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What Are The Symptoms Of Walking Pneumonia?

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Walking pneumonia is a "milder" form of pneumonia. Common symptoms include a low-grade fever, cough, and a headache, much like the common cold, because of which patients often ignore the condition. But, being a communicable disease, if left untreated it can prove to be fatal in the case of children, pregnant women, and immunocompromised individuals.

The term “walking pneumonia” may spook you a bit, as if a deadly pneumonia monster is prowling the streets. The reality is quite different. A milder form of pneumonia, walking pneumonia is called so because the person affected can “walk” or perform routine activities normally without the need for hospitalization. But is this a condition that you can afford to take lightly? Let’s find out.

In pneumonia, air sacs in the lungs are inflamed and cause breathing difficulties. Over 30 different triggers can cause the condition, ranging from bacteria and viruses to harmful chemicals and even food that has been inhaled accidentally.1 Walking pneumonia (also called atypical or mycoplasma pneumonia), on the other hand, is much milder and is caused specifically by a bacterium called Mycoplasma pneumoniae.2

Signs Of Walking Pneumonia

Located somewhere between a cold, flu, and pneumonia, walking pneumonia is certainly an unusual condition. It is often mistaken for a cold or sniffles brought on by a change in season or an allergy – that’s how mild symptoms are. In most cases, people go about their work or daily tasks with mild discomfort.

Symptoms include

  • sore throat
  • chills
  • dry cough
  • headache
  • mild fever
  • muscle stiffness
  • loss of appetite
  • muscle aches
  • breathing problems, including rapid breathing or shortness of breath

Sometimes, the only signs that patients notice are a low-grade fever and a dry cough.

Here are some factors that can help you spot the condition early.

  • Age no bar: People of any age group can contract walking pneumonia. Children are usually more prone to it because they have weaker immune systems and because walking pneumonia is a droplet infection(it spreads when an infected person sneezes).3 This, however, does not mean adults are immune to the disease.
  • Walking pneumonia lasts longer than a typical cold. A case of the sniffles often gets better with a week’s worth of rest (and hearty bowls of chicken soup!). Symptoms of walking pneumonia last longer, often for up to a month. So any cough and cold bout that seems to last rather long warrants a doctor’s visit.
  • Some groups of people are more susceptible: If the person with symptoms is a child, a pregnant woman, or someone with a weakened immune system (due to organ transplants, chronic health conditions, chemotherapy or AIDS), a doctor’s opinion is a must, as the infection can worsen rapidly in these groups.4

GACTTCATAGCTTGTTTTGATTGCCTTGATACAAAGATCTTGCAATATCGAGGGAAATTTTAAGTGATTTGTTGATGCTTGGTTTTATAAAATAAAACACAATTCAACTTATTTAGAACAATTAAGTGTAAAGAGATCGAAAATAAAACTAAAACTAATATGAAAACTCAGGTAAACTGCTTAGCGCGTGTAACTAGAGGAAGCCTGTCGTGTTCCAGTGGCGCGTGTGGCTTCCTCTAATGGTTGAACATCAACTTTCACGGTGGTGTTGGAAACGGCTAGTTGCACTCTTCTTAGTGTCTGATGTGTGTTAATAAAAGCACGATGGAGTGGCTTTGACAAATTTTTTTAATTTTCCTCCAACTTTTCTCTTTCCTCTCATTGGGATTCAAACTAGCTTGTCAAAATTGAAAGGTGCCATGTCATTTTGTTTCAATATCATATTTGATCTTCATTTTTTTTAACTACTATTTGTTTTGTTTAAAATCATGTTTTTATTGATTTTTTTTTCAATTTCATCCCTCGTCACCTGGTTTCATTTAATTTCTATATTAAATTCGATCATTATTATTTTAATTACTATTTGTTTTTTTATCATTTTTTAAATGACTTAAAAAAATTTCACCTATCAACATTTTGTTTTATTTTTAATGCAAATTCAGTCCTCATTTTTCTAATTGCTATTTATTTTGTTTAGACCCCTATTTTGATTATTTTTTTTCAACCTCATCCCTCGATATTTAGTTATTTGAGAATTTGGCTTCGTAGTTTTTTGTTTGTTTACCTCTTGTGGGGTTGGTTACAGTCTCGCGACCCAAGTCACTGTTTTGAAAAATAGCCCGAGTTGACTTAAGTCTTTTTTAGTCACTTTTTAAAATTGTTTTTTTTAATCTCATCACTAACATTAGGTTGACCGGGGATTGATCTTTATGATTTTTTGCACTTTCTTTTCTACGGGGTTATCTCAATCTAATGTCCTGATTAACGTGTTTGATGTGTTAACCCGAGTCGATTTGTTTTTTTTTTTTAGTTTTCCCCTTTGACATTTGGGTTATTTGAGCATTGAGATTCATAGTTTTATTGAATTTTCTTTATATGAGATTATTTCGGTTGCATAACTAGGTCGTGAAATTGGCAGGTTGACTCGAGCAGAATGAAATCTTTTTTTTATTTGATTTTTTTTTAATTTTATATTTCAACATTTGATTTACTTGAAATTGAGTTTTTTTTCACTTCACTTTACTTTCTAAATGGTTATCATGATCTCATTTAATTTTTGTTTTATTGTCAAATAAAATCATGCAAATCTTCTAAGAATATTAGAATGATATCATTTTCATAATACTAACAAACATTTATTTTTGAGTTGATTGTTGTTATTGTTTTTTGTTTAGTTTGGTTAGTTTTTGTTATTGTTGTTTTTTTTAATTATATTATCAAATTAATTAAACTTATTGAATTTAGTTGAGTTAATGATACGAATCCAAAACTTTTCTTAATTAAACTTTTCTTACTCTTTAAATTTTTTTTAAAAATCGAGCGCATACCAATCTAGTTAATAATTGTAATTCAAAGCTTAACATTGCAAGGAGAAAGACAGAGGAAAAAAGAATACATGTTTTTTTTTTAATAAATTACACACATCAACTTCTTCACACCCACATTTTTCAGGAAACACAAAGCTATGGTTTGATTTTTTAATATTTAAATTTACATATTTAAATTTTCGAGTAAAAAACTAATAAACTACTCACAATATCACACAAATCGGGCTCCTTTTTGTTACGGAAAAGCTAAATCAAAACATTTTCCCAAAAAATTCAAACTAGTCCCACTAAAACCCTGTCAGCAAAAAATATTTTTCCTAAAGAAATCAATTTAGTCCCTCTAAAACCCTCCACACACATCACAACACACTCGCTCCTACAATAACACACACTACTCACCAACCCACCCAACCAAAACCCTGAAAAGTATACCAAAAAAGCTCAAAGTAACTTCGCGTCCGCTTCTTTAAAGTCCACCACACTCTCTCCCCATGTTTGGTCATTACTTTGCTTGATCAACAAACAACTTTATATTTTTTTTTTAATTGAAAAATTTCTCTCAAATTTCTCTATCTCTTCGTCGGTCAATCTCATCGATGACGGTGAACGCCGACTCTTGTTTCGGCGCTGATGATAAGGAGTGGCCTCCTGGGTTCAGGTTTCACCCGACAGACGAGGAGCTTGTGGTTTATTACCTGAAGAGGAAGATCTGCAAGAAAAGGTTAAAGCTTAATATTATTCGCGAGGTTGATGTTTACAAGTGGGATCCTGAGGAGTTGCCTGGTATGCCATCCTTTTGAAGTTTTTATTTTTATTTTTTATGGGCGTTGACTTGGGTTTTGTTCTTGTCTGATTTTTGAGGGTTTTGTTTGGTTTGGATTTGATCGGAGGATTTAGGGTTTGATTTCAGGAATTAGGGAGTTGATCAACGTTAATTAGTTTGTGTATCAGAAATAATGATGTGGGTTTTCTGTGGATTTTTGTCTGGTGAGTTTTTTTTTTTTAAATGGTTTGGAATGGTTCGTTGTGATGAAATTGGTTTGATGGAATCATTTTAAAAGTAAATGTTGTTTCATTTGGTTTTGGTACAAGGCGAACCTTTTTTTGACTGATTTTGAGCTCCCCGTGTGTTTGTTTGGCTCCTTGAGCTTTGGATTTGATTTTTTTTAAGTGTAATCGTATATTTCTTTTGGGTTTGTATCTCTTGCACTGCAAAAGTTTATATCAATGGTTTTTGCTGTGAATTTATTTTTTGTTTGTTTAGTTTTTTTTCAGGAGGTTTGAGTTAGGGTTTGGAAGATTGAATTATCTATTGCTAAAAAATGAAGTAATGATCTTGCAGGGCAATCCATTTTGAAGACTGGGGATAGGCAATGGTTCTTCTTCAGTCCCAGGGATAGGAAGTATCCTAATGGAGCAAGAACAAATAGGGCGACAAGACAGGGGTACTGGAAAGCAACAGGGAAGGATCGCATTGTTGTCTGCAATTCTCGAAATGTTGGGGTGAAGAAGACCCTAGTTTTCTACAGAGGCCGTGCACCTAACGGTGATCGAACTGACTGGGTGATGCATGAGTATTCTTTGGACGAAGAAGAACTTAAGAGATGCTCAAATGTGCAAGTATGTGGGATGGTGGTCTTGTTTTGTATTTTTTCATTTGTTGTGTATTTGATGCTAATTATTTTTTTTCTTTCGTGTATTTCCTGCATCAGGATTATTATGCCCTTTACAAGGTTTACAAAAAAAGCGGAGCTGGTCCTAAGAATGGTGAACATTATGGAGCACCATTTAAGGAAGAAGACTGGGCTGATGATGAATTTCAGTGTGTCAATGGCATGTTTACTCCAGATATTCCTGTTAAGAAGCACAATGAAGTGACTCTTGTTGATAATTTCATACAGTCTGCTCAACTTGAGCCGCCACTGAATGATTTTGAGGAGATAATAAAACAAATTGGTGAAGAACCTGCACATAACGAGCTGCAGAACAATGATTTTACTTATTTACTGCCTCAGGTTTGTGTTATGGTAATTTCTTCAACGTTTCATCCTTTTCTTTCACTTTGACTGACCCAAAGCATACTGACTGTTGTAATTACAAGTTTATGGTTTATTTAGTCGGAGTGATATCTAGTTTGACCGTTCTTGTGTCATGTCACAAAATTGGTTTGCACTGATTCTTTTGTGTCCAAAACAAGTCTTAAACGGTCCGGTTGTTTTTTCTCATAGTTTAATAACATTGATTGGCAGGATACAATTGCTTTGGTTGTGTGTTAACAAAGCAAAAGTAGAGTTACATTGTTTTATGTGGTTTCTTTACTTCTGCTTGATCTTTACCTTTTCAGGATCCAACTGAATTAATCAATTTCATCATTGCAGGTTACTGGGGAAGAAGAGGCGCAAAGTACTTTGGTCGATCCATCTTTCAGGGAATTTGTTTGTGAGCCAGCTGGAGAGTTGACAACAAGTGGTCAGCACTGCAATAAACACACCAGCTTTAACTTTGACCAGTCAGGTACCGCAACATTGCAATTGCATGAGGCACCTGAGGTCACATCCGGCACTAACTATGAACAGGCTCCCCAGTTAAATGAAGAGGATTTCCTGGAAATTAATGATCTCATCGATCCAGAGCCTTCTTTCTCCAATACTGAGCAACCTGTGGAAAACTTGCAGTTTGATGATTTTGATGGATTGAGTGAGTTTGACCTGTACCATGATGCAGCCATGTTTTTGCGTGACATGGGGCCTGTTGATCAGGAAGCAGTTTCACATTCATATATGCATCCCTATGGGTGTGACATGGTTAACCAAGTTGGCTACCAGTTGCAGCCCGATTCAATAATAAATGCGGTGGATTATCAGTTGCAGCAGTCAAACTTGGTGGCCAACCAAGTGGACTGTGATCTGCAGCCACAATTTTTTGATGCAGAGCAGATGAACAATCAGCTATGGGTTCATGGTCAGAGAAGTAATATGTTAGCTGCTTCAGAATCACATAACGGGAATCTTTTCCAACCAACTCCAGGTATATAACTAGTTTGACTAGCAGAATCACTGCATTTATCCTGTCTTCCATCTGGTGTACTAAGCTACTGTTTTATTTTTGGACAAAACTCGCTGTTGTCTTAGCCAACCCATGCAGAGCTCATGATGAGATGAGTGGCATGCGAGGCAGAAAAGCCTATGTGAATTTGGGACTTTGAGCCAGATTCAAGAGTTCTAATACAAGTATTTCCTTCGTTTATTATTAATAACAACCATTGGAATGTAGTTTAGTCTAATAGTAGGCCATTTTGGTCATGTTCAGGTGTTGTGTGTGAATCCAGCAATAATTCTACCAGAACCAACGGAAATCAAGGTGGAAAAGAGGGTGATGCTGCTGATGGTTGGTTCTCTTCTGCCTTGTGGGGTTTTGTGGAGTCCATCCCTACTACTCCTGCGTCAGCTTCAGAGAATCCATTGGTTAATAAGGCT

Should You Be Worried?

Bacteria of the Mycoplasma species are often underestimated because the diseases they cause are often easily treatable (think urinary tract infections and some cases of bacterial vaginosis). Although walking pneumonia often resolves on its own, there is a risk of serious complications in some cases. And being a bacterial illness, it may not always get better on its own. It can even progress into a severe form of pneumonia.

Mild symptoms don’t make it any less contagious either – without treatment, you could spread the disease far and wide.5 Walking pneumonia has the potential to become an epidemic and is quickly spread through coughing and sneezing, especially in crowded spaces or environments such as schools. According to the CDC, an estimated 2 million cases of mycoplasma infections are reported in the United States – but because it’s often underreported, the figure is assumed to be much higher than this.6 Many times, what we brush off as a persistent cold may be putting children, immunocompromised individuals, or people with poor access to healthcare in a vulnerable position. And the situation can deteriorate rapidly after a point.

In most cases, once diagnosed accurately, walking pneumonia is easy to treat with antibiotics. But getting the right diagnosis is important because antibiotics used to fight viral flu or even regular pneumonia may fail when it comes to walking pneumonia.7

People who’ve had a bout of walking pneumonia usually develop some immunity to the disease. However, if several cases of walking pneumonia have been reported in your area and you seem to have a few symptoms, it is best to see a doctor even if you’ve undergone treatment previously.

References   [ + ]

1.Pneumonia: An Infection of The Lungs. Centers for Disease Control and Prevention.
2.Waites, Ken B., and Deborah F. Talkington. “Mycoplasma pneumoniae and its role as a human pathogen.” Clinical microbiology reviews 17, no. 4 (2004): 697-728.
3.Youn, You-Sook, and Kyung-Yil Lee. “Mycoplasma pneumoniae pneumonia in children.” Korean journal of pediatrics 55, no. 2 (2012): 42-47.
4.Pneumonia – weakened immune system, U.S. National Library of Medicine.
5.Dingle J.H, “Primary Atypical Pneumonia”, American Journal of Public Health and the Nations Health, April 1944, Vol. 34, No. 4, pp. 347-357.
6.Mycoplasma pneumoniae infection, Centers for Disease Control and Prevention.
7.Mycoplasma pneumoniae Infection, Centers for Disease Control and Prevention.
CureJoy Editorial

The CureJoy Editorial team digs up credible information from multiple sources, both academic and experiential, to stitch a holistic health perspective on topics that pique our readers' interest.

CureJoy Editorial

The CureJoy Editorial team digs up credible information from multiple sources, both academic and experiential, to stitch a holistic health perspective on topics that pique our readers' interest.